Lot 36: ‘Partition 1947’ by Jogen Chowdhury
Born in 1939 in Daharpara, a village in the Faridpur district of East Bengal, which is now in Bangladesh. During the partition in 1947, the artist with his family was forced to migrate to Kolkata. The trauma and struggle of witnessing thousands of refugees going through the horrific ordeal of a divided nation had a profound impact on him. Emerging out of this sense of loss and agony, his art practice became a way for him to comment on the ongoing violence in the world and also that of pain as an innate and unavoidable part of human suffering. Through his unique naked figures, bearing the wounds of cruelty, the artist explores the deplorable aspects of human nature. Their disfigured torsos with large unhealthy bellies became the precursor to the skewed mangled bodies in his later portraits. Executed on complex surfaces with intricate cross-hatching, his fluid figures form a complex visual interplay of boldness and fragility, and beauty and violence.
Lot 11: ‘Onlooker’ by Bikash Bhattacharjee
Recognised as one of India's most important Surrealist painters, Bikash Bhattacharjee surpassed the mere contextual notion of depicting the ongoing saga of the ‘human condition.’ The political upheaval of and violence in Kolkata during the early decades of the 70s had a great impact on the art practice of artist Bikash Bhattacharjee. With haunting figures bearing hollow gazes and ominous expressions, his subjects became the medium to present the predicament of common people who were inadvertently suffering through this societal turmoil. Titled ‘Onlooker,’ the presented work in the upcoming auction was executed with mixed media on board in the year 1973.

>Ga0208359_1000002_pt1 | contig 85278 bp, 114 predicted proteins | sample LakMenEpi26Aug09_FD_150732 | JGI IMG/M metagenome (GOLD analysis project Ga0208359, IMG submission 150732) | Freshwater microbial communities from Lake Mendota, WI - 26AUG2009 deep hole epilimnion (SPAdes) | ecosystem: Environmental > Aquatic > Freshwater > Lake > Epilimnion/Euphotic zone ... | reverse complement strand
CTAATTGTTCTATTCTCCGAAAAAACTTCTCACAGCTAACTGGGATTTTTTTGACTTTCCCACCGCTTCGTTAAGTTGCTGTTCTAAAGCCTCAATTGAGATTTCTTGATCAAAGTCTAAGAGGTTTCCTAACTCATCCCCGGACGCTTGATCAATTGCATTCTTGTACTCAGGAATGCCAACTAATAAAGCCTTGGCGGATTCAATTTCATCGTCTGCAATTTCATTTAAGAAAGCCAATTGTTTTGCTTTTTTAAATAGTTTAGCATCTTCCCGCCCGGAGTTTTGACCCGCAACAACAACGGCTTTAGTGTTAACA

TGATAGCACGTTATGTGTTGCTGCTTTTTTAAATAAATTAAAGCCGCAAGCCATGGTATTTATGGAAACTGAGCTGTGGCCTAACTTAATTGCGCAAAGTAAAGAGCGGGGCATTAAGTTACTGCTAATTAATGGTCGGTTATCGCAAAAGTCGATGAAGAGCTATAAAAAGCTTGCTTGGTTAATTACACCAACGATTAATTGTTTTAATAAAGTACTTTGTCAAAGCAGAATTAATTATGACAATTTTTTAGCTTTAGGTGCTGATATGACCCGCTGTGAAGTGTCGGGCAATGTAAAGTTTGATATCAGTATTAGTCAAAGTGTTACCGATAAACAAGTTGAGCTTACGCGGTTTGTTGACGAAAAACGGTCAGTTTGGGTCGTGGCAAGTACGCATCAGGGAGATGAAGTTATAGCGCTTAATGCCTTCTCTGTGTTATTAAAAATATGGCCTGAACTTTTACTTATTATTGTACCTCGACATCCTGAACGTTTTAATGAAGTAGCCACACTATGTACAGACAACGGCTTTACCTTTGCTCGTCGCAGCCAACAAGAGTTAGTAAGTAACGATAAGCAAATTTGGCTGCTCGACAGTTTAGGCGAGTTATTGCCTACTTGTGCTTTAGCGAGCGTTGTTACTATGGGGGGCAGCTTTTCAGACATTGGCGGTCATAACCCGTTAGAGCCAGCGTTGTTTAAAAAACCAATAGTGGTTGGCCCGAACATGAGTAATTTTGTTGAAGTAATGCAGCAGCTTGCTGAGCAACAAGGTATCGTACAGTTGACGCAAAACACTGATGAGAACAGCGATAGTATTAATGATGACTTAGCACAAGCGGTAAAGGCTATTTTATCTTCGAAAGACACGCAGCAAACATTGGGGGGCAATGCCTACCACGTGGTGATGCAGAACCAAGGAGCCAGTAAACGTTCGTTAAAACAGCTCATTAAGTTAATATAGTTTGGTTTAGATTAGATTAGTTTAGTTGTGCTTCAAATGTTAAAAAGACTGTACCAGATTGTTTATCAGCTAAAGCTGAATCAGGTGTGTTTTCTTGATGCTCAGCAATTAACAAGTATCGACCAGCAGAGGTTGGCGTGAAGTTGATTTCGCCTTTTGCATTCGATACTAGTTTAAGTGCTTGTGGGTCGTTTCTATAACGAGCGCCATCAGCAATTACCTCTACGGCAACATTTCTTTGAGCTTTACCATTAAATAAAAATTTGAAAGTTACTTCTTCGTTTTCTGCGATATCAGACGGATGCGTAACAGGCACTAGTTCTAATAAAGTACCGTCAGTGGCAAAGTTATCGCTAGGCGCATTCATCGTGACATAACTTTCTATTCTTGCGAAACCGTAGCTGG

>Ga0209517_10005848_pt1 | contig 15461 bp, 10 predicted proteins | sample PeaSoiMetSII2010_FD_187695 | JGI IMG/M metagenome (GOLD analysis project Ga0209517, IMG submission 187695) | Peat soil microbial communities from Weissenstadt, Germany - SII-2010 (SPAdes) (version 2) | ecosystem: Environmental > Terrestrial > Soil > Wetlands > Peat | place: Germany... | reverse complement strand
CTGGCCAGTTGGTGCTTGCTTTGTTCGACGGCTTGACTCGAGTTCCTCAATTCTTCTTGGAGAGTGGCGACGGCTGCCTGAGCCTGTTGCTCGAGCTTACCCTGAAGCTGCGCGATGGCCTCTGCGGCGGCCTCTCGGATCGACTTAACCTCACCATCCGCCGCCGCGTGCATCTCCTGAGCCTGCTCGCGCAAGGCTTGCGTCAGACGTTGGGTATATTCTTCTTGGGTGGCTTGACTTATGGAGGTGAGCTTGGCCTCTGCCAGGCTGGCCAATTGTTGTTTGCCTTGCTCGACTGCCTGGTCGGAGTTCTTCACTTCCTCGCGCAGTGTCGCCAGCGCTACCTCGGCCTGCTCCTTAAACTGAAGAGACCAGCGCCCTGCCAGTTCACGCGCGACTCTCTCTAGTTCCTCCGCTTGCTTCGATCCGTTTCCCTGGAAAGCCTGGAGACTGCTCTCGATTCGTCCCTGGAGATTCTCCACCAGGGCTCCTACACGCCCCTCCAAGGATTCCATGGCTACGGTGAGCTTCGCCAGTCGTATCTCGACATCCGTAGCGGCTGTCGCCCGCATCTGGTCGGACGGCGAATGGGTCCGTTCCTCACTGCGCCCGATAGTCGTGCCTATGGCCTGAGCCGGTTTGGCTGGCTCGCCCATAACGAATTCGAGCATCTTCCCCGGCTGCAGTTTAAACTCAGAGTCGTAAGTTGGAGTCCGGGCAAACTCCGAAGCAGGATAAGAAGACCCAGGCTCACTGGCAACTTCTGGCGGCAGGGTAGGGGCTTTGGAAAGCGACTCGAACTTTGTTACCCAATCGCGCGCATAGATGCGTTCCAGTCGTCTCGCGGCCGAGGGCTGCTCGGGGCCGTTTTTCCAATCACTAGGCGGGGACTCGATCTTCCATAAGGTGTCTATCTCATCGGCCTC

Lot 3: ‘Untitled (Ed : Unique)’ by Somnath Hore
Artistic narratives by Somnath Hore were established based on symbols and metaphors of anguish and frugal existence. His sketches, sculptures and prints were a reaction to major historical crises and events of twentieth-century Bengal, such as the Tebhaga movement and the Bengal Famine of 1943, which became one of the recurring themes in his work. Depicting suffering and contorted figures became Somnath Hore’s unique style. As Somnath focused on achieving technical excellence, his thematic focus widened and he became recognised as one of India’s leading printmakers, receiving two Akademi awards. Devoid of scale and sensationalism, his works continue to represent the bitter truth of man’s inhumanities and the tragedy of suffering at the hands of fellow humans.
The stellar collection will present several rare and unseen Avant-Garde works from the oeuvre of India’s eminent modernists, including M.V. Dhurandhar, Tyeb Mehta, M. F. Husain, F.N. Souza, K. H. Ara, Jehangir Sabavala, S. H. Raza, Ganesh Pyne, Ram Kumar, Jogen Chowdhury, and Bikash Bhattacharjee to name a few. Several of these artworks are appearing in an auction for the first time. The auction is scheduled to be held on September 25-26, 2022. Please visit our website to view the entire catalogue.